High Country Blues is the second glorious release by Harrison "Sweet Taste" Kennedy that's come to my attention within the last year. After hearing Voice Story on Black & Tan I enthused thusly: "the time is now to recognize Harrison Kennedy’s ascent to the front ranks of consummate acoustic bluesmen." Those gifts are in further abundant display on High Country Blues via Canada’s own Electro-Fi label. It’s nourishment for the soul. The time is due for homegrown recognition for this spectacularly-talented Hamilton, Ontario songster.
Sweet Taste Kennedy’s voice is an all-purpose one that goes beyond merely stretching out to reach and hold those notes. He also has an innate sense of drama that suffuses his bewitching lyrics with complete realism. By masterfully sliding from one mood to another with an ease only the greatest of bluesmen can approach, HK displays a force and presence that comes along infrequently.
On "Love Serenade," HK sounds as effervescently giddy as a child getting its first slice of chocolate cake, while the follow-up "Baby Boy" has a festive groove plus some great piano and guitar to boot courtesy of Keith Lindsay and Brian Griffith. The accompaniment is tasteful, yet understated, so major kudos to each member of the band for allowing an acoustic ambience to reign supreme.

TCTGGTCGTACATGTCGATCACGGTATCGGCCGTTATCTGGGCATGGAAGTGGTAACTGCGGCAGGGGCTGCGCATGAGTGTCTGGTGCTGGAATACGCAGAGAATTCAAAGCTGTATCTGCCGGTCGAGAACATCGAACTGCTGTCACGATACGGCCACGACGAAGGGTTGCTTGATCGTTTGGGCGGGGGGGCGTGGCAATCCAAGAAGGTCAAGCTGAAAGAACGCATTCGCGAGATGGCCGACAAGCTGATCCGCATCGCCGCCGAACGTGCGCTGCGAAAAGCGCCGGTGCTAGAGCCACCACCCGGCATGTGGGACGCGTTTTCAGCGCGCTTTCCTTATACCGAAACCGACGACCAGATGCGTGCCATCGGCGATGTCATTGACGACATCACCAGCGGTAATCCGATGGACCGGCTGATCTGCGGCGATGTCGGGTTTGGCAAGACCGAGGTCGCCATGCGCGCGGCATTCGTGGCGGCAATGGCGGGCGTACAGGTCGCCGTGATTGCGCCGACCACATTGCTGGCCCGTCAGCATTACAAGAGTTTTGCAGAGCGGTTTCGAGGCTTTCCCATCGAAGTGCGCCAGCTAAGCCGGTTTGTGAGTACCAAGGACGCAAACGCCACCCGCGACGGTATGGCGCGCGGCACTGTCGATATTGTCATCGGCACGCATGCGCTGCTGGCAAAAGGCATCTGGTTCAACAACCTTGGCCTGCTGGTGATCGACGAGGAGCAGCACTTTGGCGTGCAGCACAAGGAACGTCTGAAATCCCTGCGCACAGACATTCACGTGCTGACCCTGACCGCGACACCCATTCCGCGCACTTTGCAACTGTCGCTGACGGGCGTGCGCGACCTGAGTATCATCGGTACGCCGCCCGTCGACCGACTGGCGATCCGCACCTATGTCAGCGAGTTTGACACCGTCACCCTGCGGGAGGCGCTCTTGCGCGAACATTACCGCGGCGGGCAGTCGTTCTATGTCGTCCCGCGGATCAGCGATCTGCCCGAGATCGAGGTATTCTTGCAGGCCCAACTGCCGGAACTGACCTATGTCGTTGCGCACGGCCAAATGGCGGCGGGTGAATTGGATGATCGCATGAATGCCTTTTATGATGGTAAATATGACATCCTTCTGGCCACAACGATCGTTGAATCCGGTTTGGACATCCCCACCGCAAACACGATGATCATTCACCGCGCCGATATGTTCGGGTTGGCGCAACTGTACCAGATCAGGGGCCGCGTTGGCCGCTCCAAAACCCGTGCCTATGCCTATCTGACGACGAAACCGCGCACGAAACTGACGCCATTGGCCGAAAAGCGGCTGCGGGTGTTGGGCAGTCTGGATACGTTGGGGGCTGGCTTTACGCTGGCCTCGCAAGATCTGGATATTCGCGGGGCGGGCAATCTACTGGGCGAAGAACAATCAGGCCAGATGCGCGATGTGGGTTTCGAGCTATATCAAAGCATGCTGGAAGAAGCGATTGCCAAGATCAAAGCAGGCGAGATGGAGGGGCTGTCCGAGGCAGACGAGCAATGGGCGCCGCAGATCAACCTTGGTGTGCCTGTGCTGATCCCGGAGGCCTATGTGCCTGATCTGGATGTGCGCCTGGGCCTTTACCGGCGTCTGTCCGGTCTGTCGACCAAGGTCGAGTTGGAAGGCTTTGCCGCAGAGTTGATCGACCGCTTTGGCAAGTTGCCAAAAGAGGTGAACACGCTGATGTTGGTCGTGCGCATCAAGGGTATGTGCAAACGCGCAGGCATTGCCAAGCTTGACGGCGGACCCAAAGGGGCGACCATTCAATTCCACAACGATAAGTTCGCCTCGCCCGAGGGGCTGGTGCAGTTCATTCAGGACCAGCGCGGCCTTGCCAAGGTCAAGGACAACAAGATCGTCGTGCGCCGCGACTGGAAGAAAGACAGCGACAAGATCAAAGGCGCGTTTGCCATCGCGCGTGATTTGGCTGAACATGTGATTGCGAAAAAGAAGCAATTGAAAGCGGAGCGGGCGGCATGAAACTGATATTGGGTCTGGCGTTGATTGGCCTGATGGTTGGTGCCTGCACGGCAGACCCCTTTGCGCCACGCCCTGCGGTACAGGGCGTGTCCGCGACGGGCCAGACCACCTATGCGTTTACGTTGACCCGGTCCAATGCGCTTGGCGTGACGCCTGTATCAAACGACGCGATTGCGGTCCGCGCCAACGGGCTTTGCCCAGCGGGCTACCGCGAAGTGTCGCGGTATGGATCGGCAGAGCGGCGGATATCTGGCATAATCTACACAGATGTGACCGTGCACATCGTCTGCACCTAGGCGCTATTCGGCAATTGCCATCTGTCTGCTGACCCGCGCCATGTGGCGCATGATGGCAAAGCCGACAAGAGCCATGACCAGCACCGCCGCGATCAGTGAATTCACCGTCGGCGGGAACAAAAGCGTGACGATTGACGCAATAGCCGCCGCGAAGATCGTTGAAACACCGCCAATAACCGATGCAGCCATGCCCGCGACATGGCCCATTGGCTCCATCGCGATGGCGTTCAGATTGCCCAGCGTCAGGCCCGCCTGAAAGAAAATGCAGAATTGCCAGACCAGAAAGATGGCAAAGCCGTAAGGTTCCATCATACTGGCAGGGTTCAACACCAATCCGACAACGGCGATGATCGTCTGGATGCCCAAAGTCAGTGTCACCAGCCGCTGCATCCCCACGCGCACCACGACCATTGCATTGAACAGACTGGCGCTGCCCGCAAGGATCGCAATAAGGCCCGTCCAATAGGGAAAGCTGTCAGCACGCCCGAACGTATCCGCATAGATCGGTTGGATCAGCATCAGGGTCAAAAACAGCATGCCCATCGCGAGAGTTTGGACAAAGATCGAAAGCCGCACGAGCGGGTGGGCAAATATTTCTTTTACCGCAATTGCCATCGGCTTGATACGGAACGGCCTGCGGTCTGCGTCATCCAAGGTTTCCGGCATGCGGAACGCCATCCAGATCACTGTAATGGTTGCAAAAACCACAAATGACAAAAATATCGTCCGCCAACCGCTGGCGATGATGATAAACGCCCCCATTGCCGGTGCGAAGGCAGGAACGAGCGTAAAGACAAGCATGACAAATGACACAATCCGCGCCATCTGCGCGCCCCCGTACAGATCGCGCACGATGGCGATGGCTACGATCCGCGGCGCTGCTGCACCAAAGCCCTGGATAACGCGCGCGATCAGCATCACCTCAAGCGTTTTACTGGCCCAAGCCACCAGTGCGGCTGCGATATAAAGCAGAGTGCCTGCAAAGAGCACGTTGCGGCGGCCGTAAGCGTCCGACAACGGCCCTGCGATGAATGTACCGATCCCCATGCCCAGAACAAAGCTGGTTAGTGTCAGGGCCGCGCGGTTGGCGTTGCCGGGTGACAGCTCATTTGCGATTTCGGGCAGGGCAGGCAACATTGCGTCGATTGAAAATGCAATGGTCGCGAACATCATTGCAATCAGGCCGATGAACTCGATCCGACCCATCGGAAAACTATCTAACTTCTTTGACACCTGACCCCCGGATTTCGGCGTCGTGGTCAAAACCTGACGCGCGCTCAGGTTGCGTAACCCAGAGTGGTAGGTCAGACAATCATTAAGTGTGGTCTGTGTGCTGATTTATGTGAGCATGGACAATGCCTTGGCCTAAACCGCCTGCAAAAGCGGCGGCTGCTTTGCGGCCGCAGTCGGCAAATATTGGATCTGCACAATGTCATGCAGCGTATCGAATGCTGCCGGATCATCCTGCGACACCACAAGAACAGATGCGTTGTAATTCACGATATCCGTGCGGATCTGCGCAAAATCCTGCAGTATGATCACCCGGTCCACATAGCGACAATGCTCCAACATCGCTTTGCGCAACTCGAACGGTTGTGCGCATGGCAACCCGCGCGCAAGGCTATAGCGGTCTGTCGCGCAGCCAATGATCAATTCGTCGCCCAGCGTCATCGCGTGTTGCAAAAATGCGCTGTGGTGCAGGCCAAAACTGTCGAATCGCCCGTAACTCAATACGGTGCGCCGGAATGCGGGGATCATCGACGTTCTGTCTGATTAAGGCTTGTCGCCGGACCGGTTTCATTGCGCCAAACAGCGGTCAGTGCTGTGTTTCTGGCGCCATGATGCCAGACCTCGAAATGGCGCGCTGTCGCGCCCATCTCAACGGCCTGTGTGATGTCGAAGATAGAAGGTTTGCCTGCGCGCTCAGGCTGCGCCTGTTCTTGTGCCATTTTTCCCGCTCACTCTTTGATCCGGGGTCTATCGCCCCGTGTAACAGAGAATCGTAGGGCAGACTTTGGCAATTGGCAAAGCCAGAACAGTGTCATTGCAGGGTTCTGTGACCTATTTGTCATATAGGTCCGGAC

The opening track "Let Me Call You" is a spirited request to a comely lady who’s casting her luscious spell Mr. Kennedy’s way and when Kennedy calls out "can I call you my precious girl?....well I love you, I love you..," this number betrays its transfixing power.
"High Country Blues" is a harmonica-infused blues that cries out "classic" by brimming with indisputable authenticity. It’s equally suffused with delta traditions. Next up is "Love Jones" about which I can’t say enough good things. But let’s start with the wry lyrics, gorgeous grooves, and the chillingly effective guitar/bass/organ accompaniment. Another instant Kennedy classic!
On "Don’t Set Your Mind To Worryin," Sweet Taste alters his supple voice into a falsetto pitch (shades of Canned Heat’s "Going Up The Country") and it fits so indelibly with the spirited nature of the song. As with all superior musicians, HK has an inherent sense of dynamics and approach (and great taste) to match his bountiful talents.
With 16 bewitching tracks there’s much to wax rapturous about, but space is limited. So I’ll just leave by saying the blues tradition is incredibly well-served by Harrison Kennedy. Buy this CD. It’ll wash your cares away in a blissful blues haze.